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Anjali* , Lakshmi Goswami, Dr. Preeti Kothiyal
Shri Guru Ram Rai Institute of Technology and Sciences
Patel nagar, Dehradun

In field of nanotechnology nonmaterial are at the leading edge. Nanotechnology has received a lot of attention with enthusiasm because of its future potential. Their unique size-dependent properties make these materials greater and indispensable in many areas of human activity. Particulate systems like nanoparticles have been used as a physical approach to alter and improve the pharmacokinetic and pharmacodynamic properties of various types of drug molecules. Polymeric nanoparticles have been extensively studied as particulate carriers in the pharmaceutical and medical fields, because they show promise as drug delivery systems as a result of their controlled and sustained release properties, subcellular size, biocompatibility with tissue and cells. This technology offers the advantage of protecting drugs from degradation; reduce the number of doses required. This brief review tries to summarise the most recent developments in the field of applied nanomaterials, nanoparticles, solid lipid nanoparticles, nanocrystals, nanosuspensions, nanoemulsions, in particular their application in biology and medicine, and discusses their commercialisation prospect.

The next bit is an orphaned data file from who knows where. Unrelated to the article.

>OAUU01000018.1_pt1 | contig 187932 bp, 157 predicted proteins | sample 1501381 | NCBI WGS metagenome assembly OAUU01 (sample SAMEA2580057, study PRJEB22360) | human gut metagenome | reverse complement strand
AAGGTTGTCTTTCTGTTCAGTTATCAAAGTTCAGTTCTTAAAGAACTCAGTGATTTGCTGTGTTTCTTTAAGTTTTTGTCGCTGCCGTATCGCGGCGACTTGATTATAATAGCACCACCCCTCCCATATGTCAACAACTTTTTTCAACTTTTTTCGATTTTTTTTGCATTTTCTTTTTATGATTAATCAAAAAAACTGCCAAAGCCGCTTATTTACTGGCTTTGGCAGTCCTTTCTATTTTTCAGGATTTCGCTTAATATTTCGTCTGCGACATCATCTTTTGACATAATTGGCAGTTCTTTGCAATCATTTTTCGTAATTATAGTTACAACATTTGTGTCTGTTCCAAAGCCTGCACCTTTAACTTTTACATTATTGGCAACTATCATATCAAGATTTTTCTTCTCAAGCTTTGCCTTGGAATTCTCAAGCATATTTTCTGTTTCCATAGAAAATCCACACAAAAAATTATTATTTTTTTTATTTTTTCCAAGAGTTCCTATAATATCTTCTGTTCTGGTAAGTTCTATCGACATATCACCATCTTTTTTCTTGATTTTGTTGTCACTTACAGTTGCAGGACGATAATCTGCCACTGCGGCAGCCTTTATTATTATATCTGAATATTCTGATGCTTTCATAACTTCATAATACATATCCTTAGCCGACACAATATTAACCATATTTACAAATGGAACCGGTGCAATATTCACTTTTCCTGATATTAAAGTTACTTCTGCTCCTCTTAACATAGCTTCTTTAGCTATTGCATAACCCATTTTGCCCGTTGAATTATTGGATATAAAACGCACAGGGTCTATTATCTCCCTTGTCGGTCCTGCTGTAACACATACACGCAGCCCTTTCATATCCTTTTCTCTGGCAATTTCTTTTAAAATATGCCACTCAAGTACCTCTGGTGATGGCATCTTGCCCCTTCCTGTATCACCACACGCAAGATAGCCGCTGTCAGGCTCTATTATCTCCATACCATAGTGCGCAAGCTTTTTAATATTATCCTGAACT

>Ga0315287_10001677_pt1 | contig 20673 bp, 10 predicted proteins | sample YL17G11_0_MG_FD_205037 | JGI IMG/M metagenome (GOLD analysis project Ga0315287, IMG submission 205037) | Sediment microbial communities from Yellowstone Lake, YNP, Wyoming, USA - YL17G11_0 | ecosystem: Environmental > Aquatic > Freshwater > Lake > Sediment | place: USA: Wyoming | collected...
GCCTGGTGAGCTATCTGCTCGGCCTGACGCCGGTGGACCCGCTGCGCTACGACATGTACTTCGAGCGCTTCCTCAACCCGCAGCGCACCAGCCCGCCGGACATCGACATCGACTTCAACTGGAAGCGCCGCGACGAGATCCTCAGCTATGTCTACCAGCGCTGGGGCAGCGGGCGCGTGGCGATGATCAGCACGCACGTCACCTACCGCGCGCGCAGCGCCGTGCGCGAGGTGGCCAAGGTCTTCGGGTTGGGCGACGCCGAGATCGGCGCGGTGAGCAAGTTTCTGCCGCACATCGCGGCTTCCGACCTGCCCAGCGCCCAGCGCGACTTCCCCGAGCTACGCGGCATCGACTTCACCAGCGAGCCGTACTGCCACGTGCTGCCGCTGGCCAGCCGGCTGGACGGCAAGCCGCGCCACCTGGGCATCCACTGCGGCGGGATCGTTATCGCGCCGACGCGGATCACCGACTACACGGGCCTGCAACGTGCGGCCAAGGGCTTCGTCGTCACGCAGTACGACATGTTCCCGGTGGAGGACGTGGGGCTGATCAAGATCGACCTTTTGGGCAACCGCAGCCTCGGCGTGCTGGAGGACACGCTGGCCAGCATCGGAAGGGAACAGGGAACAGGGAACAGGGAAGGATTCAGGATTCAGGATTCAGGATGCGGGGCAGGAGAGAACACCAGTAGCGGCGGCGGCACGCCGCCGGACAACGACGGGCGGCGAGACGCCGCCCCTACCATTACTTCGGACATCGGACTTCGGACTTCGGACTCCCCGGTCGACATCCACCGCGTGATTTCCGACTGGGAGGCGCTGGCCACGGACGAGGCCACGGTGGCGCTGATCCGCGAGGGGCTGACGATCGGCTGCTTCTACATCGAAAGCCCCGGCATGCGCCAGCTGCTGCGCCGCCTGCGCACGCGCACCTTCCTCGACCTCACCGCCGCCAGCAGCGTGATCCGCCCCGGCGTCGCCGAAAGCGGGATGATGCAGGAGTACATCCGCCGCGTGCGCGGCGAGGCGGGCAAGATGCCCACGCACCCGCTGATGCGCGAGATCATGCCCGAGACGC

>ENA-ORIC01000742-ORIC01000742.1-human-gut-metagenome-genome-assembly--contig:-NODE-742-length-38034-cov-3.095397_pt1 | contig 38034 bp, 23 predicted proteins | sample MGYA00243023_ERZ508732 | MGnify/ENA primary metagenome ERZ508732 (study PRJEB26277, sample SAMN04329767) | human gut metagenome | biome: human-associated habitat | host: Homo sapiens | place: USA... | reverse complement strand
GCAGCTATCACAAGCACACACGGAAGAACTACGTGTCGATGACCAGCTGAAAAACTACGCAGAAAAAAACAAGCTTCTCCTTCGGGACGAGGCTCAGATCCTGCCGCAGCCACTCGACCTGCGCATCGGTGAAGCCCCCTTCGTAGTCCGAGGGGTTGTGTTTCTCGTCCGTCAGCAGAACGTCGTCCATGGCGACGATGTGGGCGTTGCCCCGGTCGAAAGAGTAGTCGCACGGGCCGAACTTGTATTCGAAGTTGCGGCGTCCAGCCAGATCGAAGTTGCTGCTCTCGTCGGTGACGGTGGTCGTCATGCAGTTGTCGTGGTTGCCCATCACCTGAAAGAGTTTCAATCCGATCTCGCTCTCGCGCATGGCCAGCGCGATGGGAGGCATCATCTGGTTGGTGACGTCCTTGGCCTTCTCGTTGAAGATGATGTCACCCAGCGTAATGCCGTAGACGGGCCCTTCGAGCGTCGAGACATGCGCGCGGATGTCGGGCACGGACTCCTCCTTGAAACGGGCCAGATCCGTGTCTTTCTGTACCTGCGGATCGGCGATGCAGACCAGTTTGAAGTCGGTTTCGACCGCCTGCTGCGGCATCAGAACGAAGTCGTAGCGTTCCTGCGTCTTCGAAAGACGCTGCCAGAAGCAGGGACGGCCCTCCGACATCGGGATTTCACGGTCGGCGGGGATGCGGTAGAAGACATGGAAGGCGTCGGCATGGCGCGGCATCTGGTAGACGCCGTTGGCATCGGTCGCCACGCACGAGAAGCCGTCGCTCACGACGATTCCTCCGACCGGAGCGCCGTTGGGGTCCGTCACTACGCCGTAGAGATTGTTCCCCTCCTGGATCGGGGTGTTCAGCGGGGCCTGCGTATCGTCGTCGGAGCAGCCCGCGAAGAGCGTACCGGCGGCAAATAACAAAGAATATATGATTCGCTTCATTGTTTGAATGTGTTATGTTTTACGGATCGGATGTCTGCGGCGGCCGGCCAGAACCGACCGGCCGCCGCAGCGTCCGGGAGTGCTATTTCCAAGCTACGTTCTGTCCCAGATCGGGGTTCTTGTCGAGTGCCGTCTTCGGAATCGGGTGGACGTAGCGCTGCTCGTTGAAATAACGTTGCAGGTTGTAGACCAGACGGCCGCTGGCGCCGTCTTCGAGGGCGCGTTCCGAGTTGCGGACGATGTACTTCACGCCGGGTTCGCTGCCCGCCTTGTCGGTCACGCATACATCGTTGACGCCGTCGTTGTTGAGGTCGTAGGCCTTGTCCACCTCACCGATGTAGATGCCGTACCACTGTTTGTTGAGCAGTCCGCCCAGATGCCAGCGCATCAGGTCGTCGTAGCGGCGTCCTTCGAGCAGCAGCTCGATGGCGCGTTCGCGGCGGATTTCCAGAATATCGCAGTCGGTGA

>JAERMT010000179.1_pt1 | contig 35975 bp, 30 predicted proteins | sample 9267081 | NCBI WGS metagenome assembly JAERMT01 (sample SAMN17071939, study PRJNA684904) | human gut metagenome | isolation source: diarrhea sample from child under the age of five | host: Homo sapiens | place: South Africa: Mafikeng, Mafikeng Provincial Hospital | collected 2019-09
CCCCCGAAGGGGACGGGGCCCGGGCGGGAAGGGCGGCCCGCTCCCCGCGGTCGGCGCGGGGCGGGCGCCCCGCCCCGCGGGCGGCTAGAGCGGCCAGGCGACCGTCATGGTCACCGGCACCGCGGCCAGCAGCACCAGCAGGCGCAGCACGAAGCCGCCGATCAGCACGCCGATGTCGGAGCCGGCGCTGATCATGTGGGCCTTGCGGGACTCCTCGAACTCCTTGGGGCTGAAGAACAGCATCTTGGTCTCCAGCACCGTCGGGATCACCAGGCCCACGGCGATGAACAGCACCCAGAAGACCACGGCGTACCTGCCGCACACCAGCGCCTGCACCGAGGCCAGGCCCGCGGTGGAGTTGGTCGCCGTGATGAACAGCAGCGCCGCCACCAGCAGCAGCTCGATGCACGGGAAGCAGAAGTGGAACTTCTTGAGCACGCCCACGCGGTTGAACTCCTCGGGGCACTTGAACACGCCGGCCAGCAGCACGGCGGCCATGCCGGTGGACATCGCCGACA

Reference ID: PHARMATUTOR-ART-1949

Nanotechnology is science of matter and material that deal with the particle size in nanometers. The word’ nano’ is derived from latin word, which means dwarf (1nm=10-9m). Nanomedicine deals with comprehensive monitoring, control, construction, repair, defense and improve human biological system at molecular level using engineered nanostructures and nanodevices.1 where the drug is dissolved, entrapped, encapsulated or attached to a nanoparticle matrix. Depending upon the method of preparation nanoparticles, nanospheres or nanocapsules can be obtained. Pharmaceutical nanotechnology has provided more fine tuned diagnosis and focused treatment of disease at a molecular level.2 NPs are promising vehicles for drug delivery by easy manipulation to prepare carriers with the objective of delivering the drugs to specific target, such an advantage improves the drug safety. Polymer-based nanoparticles effectively carry drugs, proteins, and DNA to target cells and organs. Their nanometer-size promotes effective permeation through cell membranes and stability in the blood stream. Polymers are very convenient materials for the manufacture of countless and varied molecular designs that can be integrated into unique nanoparticle constructs with many potential medical applications.3